Many of the comments I’ve seen on the use of GEDMatch go along the lines of “Great, the bad guy got caught, the police are welcome to use my DNA”. Whilst I am in total agreement that the capture of the person believed to be the Golden State Killer is a good thing, I’m concerned at the DNA legacy I leave behind my descendants. Living in Germany I’m well aware that the government may not always be acting in the interests of it’s own citizens. In the 20th century it was not just Germany that was involved in the genocide of it’s own citizens. Similar genocides occurred in Stalin‘s Russia, Pol Pot‘s Cambodia, Mao Zedong‘s China and sadly, many, many others. Indeed there still are many states in the world today who act against their own citizens with the intentions of keeping the existing government in power (think North Korea and, again, many others).

In such situations I believe it is legitimate for the people to act against the state and thus break the law. I would hate to think that myself or my descendants/relatives would be identified in such situations through my DNA results.

As an aside – this is the reason I have not and will not ask my children to do DNA testing. When they are adults they can make that decision for themselves.

Final Thoughts

I must admit I’m still undecided as to what to do as a result of this news. At the moment I remain on GEDMatch, although I do not have a family tree attached to my profile. It will be hard for me, as a genetic genealogist, to remove my data from GEDMatch. I enjoy the process of collaboration with other DNA relatives that helps us both to build our knowledge of family history. In addition I’m currently playing with the fabulous DNAPainter application, that relies on information primarily from GEDMatch. Probably the best I can say is that currently I will monitor the situation and see how GEDMatch respond to this situation.

PS. If you are interested in the ethics of DNA testing then the go-to document is the Genetic Genealogy Standards which were drawn up by a group of leading genetic genealogists. At the time these standards were drawn up *(201) I suggested, probably very ineloquently, that it was unethical to DNA test children for genealogical purposes. I still believe that, in the vast majority of cases, to be true. Sadly my suggestion was not included in the standards.

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Siegfried Rheinland Dry Gin Review – something to sing about ?

© “Rheinland Distillers”

I rarely start a gin review by having to reveal my ignorance on the finer points of Wagner’s epic Ring Cycle (or more correctly Der Ring des Nibelungen), but today I need to make an exception. You see today’s handcrafted artisanal gin is a German gin named after the Germanic God/Hero of Wagner’s Ring Cycle: Siegfried and I need to be bluff your way through the myth of Siegfried to give you the full back-story for this gin. Siegfried, in the Ring Cycle, kills the Giant Fafner, who, after killing his own brother Fasolt, had transformed himself into a dragon. Siegfried thus get the eponymous Ring from Fafner and bathes in the dragon’s blood to gain immortality. The problem, as Achilles could have warned him, is that he didn’t get completely soaked. A leaf from the Linden tree (commonly called a Lime tree in Britain) fell on Siegfried’s shoulder and thus made him vulnerable. As a result Hagan, the son of the Dwarf Alberich, can kill Siegfried. Phew.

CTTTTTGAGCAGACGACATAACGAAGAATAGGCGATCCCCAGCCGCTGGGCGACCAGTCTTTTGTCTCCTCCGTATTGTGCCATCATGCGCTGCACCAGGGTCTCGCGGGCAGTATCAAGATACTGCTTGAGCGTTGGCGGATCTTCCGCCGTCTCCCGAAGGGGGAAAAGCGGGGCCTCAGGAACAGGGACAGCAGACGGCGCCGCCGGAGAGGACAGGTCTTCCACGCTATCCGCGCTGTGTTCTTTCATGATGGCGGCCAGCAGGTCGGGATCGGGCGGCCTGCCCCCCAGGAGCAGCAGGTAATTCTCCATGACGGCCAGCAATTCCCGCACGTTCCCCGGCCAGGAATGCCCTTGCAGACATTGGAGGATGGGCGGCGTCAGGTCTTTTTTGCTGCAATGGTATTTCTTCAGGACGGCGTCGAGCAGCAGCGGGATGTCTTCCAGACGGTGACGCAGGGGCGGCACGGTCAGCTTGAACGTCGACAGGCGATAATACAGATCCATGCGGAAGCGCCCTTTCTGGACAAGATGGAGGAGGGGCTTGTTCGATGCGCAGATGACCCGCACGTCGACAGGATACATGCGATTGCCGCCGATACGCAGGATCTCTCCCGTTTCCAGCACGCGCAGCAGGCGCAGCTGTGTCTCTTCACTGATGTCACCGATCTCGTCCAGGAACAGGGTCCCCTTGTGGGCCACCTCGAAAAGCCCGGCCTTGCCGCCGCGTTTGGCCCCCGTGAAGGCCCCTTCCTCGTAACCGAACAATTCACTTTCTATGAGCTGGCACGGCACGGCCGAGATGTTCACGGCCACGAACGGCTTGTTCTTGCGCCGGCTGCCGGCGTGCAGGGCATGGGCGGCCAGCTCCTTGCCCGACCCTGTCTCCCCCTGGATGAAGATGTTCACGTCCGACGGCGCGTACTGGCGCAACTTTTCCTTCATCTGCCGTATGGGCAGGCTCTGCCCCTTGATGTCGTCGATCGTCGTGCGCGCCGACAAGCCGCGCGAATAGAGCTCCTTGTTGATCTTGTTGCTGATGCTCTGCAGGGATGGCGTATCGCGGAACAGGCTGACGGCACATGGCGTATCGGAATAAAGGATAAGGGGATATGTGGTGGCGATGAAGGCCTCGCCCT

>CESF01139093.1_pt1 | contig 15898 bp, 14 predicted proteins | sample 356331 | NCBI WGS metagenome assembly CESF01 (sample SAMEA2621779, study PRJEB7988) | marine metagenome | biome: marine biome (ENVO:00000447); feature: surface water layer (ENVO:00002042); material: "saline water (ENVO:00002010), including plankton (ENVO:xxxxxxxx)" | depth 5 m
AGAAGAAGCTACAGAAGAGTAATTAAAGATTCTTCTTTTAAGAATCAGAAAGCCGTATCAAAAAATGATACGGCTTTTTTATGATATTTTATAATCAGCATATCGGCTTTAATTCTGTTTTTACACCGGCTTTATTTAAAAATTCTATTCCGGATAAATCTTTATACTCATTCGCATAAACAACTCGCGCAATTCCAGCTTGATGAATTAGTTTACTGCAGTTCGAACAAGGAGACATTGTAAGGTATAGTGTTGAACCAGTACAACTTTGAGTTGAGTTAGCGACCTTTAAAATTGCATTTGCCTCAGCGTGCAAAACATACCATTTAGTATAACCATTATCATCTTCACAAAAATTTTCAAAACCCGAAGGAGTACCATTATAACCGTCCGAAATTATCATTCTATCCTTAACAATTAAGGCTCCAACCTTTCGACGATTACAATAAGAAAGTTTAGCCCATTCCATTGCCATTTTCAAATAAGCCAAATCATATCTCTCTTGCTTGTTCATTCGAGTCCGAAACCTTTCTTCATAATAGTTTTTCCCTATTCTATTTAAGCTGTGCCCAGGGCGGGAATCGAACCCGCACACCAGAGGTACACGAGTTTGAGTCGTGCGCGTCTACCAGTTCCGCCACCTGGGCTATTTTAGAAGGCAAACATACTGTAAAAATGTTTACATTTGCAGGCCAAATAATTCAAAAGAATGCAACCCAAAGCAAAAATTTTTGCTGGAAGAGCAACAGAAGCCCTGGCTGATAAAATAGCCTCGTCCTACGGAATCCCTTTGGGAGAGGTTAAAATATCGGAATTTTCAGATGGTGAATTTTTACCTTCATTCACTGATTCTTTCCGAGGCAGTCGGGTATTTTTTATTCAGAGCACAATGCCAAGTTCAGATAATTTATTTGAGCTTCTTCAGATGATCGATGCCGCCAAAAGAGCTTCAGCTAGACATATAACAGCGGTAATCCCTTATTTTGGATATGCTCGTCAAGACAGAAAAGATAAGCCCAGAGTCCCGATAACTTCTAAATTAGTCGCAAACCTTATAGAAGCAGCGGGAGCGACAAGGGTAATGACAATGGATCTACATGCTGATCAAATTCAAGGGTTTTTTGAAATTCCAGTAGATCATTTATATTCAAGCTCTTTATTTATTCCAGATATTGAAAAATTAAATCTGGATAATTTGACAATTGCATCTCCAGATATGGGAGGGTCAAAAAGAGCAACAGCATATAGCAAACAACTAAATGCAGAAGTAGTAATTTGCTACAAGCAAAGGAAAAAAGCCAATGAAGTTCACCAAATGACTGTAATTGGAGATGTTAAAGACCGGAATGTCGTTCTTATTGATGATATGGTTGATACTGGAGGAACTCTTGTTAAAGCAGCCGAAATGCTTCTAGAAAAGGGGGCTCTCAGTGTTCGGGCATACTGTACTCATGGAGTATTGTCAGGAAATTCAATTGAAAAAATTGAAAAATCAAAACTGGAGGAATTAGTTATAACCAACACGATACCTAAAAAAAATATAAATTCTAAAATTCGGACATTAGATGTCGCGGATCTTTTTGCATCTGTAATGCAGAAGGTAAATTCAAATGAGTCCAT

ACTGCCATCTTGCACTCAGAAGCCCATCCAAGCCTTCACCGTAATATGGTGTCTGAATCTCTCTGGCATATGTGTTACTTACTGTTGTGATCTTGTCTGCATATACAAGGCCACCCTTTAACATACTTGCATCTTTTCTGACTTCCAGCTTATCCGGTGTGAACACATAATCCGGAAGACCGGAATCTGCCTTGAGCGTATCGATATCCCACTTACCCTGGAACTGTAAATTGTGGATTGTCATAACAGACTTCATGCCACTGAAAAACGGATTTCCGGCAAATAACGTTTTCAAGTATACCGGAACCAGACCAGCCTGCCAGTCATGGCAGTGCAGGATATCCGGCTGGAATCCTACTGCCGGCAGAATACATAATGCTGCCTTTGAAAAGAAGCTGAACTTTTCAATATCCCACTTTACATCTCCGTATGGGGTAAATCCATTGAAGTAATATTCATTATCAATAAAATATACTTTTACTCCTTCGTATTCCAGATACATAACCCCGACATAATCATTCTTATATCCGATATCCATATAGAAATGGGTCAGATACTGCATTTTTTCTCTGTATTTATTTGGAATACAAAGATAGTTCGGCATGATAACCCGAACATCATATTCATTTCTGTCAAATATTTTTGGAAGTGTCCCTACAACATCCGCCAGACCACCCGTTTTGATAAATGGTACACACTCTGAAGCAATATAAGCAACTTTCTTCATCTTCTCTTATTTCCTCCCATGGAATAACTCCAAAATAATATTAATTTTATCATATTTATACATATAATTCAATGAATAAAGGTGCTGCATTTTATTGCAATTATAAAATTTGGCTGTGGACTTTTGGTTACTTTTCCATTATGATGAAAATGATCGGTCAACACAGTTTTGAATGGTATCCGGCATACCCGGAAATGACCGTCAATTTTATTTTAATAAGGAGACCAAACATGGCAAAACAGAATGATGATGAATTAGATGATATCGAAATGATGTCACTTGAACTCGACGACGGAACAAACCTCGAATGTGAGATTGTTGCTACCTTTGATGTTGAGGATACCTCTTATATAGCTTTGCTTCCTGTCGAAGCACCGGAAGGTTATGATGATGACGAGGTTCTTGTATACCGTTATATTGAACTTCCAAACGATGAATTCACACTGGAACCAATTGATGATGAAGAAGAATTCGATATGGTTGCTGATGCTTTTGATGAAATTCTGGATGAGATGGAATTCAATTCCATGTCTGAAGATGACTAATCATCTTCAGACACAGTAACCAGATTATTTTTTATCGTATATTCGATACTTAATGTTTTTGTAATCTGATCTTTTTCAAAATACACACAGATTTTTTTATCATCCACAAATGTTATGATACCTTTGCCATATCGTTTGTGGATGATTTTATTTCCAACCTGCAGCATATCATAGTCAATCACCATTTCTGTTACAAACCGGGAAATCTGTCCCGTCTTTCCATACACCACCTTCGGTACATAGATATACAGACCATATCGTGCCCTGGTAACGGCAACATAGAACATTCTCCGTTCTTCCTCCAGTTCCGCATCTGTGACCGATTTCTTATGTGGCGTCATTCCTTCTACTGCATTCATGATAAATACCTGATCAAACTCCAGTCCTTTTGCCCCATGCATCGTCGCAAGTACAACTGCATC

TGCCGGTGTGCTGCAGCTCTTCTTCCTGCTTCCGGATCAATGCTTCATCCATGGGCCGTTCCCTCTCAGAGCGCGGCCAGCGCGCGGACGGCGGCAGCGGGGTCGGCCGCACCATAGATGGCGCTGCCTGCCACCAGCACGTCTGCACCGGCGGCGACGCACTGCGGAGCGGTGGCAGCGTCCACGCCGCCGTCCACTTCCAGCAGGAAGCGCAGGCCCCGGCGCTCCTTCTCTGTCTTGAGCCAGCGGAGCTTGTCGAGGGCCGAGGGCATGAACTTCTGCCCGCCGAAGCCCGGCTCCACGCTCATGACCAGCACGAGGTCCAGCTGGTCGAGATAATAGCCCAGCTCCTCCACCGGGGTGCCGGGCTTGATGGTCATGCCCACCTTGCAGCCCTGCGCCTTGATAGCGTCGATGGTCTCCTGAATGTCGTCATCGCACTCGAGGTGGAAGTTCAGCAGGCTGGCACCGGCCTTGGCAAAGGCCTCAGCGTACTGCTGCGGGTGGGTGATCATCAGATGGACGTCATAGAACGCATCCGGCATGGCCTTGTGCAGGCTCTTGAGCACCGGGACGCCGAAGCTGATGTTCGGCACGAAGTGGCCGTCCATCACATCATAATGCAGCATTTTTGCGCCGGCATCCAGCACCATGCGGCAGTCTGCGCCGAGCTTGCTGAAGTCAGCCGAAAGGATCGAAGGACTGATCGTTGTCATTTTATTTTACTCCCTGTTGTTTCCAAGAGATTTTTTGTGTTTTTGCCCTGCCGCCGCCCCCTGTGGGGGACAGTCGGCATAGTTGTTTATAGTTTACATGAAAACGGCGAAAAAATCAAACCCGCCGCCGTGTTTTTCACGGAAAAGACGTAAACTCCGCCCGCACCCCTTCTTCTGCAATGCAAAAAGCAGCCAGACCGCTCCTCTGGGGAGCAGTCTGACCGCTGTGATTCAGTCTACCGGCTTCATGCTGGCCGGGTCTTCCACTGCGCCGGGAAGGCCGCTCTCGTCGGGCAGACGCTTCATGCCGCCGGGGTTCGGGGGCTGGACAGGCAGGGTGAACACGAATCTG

This is an incredibly long and complex way of explaining that the signature botanical for this gin is the linden flower. The gin is made by the Rheinland Distillers up in Bonn, the former West German capital in the Rhineland district of Germany. Let’s get on to the gin.

As you have gathered the signature botanical are the Linden flowers. The bottle discretely mentions that a total of 18 botanicals are used but neither the bottle or the website name them. The only hints come from the website tasting notes which highlight the “thyme , cardamom and juniper” nose, whilst the taste introduces “notes of ginger, angelica root”.

Before I jump into my tasting notes I should add that the Siegfried Gin is winner of quite a few awards, some of which are mentioned on both the bottle and the website. Now awards can be a bit of a hit and miss affair, after all I’ve even written up my own “Best Value Gin in Germany 2017 Awards“. However in 2017, the influential “The Spirits Business” trade publication did give Siegfried Gin one of only six “Master” awards within the “Super Premium” Category. That’s quite an achievement.

But where does the Siegfried Gin fit in the Pantheon of Gin Gods ?

Day or Night Gin ? At 41% abv. it’s not at the top end of the gin range, but it still packs a punch. More a Night at the Opera than a Day at the Races.